U2's current single, ''Beautiful Day,'' opens not with a bang but a murmur. Gray-sky strings give way to a faint rhythmic pulse; slipping into the track like an errant husband coming home late, a hushed Bono paints a dreary picture of traffic jams, luckless circumstances, and sundry frustrations both everyday and cosmic. Then, suddenly, drummer Larry Mullen crashes in, and the song erupts into a euphoric bellow so uplifting ''Day'' was played during the recent Olympics telecast. We know it's a corny move, and U2 know we know; as the Edge unabashedly told ENTERTAINMENT WEEKLY last month, the song has a ''classic U2 arrangement.'' But damn if it isn't effective. For a few minutes, one is transported back to 1988 a time when so much rock, be it mainstream, indie, or hair metalish, actually sought to be sonically and emotionally uplifting.
For anyone still puzzling over 1997's half-baked Pop, this type of U2 song is a welcome reversal of fortune. Even more startling in light of the band's seeming obsolescence, the mood of ''Beautiful Day'' rarely lets up for the remainder of the accompanying album, All That You Can't Leave Behind. It's as if the band and Bono, in particular left the PopMart tour's space-age goggles and inane costumes on the bus. And as hopelessly antiquated as it may sound in the year 2000, it's as if they decided it was time to write and record an album of very good, extremely substantial traditional rock songs with an underlying inspirational bent.
Pop had its substantial moments too, but the band came across far from confident blending electronic swooshes into their songs, and the music seemed to slip through their fingers (and ours). Starting with ''Beautiful Day,'' which opens All That You Can't Leave Behind, the new album is as unwaveringly assured as Pop was tentative. ''Wild Honey,'' all sexual charge and emotional ambivalence, finds a melodic groove and stays there; the equally lusty ''Elevation'' and ''Walk On'' (one of many songs with lyrics straight out of a self-help manual) have the charging-horse feel of U2's youth, with a bumpy-noise upgrade courtesy of producers Brian Eno and Daniel Lanois. Not to denigrate their early-'90s one-two punch, Achtung Baby and Zooropa, on which the band let its freak flag fly to often lustrous effect, but the new work focuses on songs, not sonic gimmicks, and the difference is palpable. Even when they frill up a track with rootsy touches, like the R&B accents of the lift-yourself-up bromide ''Stuck in a Moment,'' they shake off their stodginess. New-generation dullards like the Wallflowers would do well to scribble notes.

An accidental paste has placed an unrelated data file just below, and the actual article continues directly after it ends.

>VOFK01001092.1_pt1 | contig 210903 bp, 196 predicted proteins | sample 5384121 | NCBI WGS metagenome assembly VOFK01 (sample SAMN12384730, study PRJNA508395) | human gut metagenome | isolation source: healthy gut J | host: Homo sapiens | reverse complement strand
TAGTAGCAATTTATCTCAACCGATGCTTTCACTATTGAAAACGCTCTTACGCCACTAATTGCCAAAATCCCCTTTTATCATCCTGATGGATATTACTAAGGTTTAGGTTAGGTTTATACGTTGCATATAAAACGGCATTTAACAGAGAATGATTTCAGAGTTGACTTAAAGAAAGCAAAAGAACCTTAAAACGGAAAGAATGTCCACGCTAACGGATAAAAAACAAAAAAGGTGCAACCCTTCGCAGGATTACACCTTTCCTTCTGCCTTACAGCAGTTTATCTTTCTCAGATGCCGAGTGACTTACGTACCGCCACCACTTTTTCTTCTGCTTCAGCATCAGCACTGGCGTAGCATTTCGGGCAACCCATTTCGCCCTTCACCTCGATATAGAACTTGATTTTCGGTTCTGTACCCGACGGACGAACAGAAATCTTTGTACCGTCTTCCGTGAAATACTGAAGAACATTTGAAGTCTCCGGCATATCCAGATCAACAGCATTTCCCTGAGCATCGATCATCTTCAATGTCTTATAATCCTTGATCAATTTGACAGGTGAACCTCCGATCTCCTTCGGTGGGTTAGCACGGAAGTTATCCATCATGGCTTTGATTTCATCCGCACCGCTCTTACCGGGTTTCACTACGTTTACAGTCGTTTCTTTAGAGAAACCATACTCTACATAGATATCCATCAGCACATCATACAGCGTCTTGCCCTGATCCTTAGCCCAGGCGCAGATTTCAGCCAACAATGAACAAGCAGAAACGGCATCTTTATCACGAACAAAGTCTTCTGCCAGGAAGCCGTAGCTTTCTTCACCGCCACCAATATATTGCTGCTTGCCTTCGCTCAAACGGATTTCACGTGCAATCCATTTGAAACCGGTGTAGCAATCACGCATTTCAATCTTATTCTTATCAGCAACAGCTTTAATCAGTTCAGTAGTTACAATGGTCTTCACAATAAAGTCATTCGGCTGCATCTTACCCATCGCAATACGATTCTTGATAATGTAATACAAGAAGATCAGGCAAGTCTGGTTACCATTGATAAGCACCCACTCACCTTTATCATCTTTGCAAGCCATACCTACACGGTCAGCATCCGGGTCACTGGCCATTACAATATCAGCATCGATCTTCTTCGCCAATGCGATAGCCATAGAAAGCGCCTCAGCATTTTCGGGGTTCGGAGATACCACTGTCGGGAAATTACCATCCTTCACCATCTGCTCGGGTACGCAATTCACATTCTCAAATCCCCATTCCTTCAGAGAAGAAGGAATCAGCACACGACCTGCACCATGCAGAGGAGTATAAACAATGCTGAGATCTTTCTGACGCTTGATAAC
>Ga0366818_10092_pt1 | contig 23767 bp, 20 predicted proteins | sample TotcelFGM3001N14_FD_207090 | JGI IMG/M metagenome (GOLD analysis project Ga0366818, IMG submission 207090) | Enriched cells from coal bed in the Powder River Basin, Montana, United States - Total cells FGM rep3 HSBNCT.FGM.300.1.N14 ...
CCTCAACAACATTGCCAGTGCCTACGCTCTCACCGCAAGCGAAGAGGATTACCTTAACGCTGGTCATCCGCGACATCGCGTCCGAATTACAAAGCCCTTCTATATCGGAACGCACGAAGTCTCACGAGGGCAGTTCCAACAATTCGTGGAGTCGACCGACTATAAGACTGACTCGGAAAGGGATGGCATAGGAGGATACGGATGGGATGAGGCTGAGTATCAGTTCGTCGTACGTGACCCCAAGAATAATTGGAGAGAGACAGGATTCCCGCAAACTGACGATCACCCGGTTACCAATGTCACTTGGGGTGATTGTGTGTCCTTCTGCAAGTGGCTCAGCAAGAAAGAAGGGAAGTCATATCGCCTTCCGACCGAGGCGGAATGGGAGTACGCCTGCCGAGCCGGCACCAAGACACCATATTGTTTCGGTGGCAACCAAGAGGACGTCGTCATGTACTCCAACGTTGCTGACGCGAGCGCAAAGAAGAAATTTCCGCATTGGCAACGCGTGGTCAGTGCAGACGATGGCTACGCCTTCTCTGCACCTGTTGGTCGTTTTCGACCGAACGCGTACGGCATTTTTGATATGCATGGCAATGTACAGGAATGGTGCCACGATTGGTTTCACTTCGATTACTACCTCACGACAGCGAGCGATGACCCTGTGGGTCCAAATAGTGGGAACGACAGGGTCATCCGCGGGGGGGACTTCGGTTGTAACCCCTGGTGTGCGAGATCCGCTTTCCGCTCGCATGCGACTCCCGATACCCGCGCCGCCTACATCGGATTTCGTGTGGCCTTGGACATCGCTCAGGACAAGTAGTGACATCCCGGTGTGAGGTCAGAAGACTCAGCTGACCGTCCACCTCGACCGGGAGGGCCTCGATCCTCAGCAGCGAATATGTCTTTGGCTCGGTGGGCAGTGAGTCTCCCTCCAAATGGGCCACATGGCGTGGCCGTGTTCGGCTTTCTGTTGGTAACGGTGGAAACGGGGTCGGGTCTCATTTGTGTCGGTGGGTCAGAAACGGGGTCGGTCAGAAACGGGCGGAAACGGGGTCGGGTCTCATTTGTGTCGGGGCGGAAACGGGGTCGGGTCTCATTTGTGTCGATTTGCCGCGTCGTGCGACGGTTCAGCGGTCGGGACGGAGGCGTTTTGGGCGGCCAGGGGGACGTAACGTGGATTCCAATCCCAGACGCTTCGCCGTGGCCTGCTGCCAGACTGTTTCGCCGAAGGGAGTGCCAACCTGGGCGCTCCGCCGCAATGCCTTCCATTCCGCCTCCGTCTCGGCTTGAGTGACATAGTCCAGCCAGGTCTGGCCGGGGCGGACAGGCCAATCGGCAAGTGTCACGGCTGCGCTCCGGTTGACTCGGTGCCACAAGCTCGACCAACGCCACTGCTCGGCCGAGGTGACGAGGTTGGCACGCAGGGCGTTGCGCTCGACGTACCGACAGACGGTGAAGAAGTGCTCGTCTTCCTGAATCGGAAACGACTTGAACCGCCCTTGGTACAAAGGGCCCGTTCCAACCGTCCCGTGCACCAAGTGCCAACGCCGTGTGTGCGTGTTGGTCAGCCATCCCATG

Of course, a U2 album would not be a U2 album without assorted Bono upheavals and quests. Here, the 40-year-old addresses a midlife crisis (complete with apparent affair) in ''New York'' and longs for ''heaven on earth/we need it now'' in ''Peace on Earth.'' The songs are heavyhearted, but the arrangements the grimy urban beats of the former and the delicate balladry of the latter aren't. (On ''New York,'' you even forgive Bono for describing Manhattan as hot and multiethnic, which is about as original as calling Dublin ''drizzly.'') Even the Edge dusts off his needles-and-pins leads. U2 no longer seem wary of their tendency toward the anthemic and grandiose, and they shouldn't be; it still sets them apart from nearly everyone, with the exception of Radiohead at their loftiest.
Unless it's on behalf of hard-to-recite album titles, All That You Can't Leave Behind doesn't stake any claims for advancing the art of pop music. At this point, U2 wouldn't be the ones to take us there anyway. But at a time when rock feels so earthbound, and dance-steeped albums like Moby's Play provide the musical exaltation guitar bands once did, U2 simply want to reclaim some of that old stomping ground. In their hands, falling back on old habits isn't cowardice, but a virtue. A